NATIONAL EDUCATIONAL TELEVISION CENTER

The National Educational Television Center (NET) played the dominant role in building the structure on which the Public Broadcasting Service (PBS) rests. Funded primarily by Ford Foundation grants, NET was established in 1952 to assist in the creation and maintenance of an educational television service complementary to the entertainment-centered services available through commercial stations. NET initially was designed to function simply as an "exchange center," most of whose programming would be produced at the grassroots level by member stations. This strategy failed to attract a substantial audience because programming produced by the affiliates tended to be overly academic and of poor quality.

By 1958, NET's programming had acquired a well-deserved reputation as dull, plodding, and pedantic. NET officials recognized that if it was to survive and move beyond its "university of the air" status, NET needed strong leadership and a new program philosophy. They hired the station manager of WQED-Pittsburgh, John F. White, to take over the presidency of NET. An extremely ambitious proponent of the educational television movement, White believed that the system would grow and thrive only if NET provided strong national leadership. Consequently, White saw his task as that of transforming NET into a centralized network comparable to the three commercial networks. First, he moved NET headquarters from Ann Arbor, Michigan to New York City, where it could be associated more closely with its commercial counterparts. Next, he declared his organization to be the "Fourth Network," and attempted to develop program strategies aimed at making this claim a reality. No longer relying primarily on material produced by affiliated stations, NET officials now sought high quality programming obtained from a variety of sources including the British Broadcasting Corporation (BBC) and other international television organizations.

In 1964, the Ford Foundation decided to substantially increase their support of NET through a $6 million yearly grant. They believed that only a well-financed, centralized program service would bring national attention to noncommercial television and expand audiences for each local station. The terms of the grant allowed NET to produce and distribute a five-hour, weekly package divided into the broad categories of cultural and public affairs programming. The freedom provided by this funding generated a period of creative risk-taking between 1964 and 1968. Their cultural programming included adult drama such as NET Playhouse as well as children's shows like Mister Rogers' Neighborhood. But it was through public affairs programming that NET hoped to emphasize its unique status as the "alternative network." Cognizant that the intense ratings war between the three commercial networks had led to a decline in public affairs programming, NET strove to gain a reputation for filling the vacuum left in this area after 1963. NET producers and directors including Alvin Perlmutter, Jack Willis and Morton Silverstein began to film hard-hitting documentaries rarely found on commercial television. Offered under the series title NET Journal, programs like The Poor Pay More, Black Like Me, Appalachia: Rich Land, Poor People, and Inside North Vietnam explored controversial issues and often took editorial stands. Although NET Journal received positive responses from media critics, many of NET's affiliates, particularly those in the South, grew to resent what they perceived as its "East Coast Liberalism."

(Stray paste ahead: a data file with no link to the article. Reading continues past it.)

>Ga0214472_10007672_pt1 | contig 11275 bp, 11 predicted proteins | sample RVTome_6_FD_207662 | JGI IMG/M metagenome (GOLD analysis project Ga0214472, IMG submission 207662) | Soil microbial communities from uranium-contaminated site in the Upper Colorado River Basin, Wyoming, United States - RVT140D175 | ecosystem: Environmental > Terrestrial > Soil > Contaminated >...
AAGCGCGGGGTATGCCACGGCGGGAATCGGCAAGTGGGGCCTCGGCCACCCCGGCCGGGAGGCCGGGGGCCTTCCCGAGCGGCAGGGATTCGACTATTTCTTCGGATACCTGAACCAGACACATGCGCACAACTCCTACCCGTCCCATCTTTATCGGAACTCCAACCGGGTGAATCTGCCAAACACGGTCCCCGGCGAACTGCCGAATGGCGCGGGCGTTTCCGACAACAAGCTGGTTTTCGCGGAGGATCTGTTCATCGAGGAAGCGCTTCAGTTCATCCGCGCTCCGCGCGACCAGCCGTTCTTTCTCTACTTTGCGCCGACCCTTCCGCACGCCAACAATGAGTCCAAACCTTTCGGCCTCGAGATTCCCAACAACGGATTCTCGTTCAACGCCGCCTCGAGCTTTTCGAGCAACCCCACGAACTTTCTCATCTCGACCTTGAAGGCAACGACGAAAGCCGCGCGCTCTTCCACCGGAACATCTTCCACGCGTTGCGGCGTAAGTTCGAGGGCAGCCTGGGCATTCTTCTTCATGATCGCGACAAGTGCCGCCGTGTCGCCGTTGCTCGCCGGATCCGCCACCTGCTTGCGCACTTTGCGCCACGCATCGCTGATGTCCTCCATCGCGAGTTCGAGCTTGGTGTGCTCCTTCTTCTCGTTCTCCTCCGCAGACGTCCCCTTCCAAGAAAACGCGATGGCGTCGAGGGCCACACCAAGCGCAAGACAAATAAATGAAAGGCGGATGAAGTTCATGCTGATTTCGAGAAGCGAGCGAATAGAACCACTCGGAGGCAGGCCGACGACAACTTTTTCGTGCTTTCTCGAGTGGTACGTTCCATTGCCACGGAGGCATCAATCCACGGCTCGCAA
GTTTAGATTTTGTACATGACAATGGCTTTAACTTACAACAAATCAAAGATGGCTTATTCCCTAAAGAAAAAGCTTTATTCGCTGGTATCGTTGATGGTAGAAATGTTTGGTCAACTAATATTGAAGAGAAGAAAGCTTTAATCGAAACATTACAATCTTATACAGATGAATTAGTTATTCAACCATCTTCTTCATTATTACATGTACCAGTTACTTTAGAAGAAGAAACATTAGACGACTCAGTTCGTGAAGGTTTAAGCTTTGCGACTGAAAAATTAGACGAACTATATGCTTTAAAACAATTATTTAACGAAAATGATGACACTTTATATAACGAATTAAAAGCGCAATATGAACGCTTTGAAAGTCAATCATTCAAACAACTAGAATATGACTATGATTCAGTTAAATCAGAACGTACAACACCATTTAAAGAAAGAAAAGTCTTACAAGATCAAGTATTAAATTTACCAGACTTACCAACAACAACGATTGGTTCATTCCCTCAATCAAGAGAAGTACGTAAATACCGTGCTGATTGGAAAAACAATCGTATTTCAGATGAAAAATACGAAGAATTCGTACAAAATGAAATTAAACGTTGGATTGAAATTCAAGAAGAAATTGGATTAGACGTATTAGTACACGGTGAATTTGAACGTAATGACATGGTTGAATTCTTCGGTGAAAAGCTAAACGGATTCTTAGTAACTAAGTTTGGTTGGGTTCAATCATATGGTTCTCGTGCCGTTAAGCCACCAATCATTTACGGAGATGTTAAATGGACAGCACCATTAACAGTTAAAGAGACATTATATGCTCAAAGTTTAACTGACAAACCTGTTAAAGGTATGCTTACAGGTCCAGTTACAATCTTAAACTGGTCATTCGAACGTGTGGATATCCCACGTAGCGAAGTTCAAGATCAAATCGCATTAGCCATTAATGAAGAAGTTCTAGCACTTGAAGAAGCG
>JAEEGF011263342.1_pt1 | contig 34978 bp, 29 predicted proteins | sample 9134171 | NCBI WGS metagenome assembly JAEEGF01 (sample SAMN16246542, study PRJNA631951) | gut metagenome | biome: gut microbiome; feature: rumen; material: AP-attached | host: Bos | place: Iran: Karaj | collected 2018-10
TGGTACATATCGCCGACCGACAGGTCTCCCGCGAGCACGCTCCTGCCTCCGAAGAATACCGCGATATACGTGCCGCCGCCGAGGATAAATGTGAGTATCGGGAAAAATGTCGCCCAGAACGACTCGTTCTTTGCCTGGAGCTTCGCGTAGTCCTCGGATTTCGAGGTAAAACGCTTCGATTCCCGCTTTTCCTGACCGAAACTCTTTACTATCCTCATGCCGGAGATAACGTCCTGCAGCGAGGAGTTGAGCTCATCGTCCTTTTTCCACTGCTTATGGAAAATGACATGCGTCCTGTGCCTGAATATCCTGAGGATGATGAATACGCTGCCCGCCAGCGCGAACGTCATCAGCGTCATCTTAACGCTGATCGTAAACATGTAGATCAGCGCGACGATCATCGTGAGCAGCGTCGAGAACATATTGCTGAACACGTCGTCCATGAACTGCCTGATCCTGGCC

Despite the fact that John White and his staff believed that NET had been making progress in increasing the national audience for noncommercial television, the Ford Foundation did not share this conviction and began to re-evaluate their level of commitment. Between 1953 and 1966, they had invested over $130 million in NET, its affiliated stations and related endeavors. In spite of this substantial contribution, there was a constant need for additional funding. As Ford looked for ways to withdraw its support, educational broadcasters began to look to the government for financial assistance. Government involvement in this issue led to the passage of the Public Broadcasting Act of 1967, the subsequent creation of the Corporation for Public Broadcasting (CPB), and the eventual demise of NET.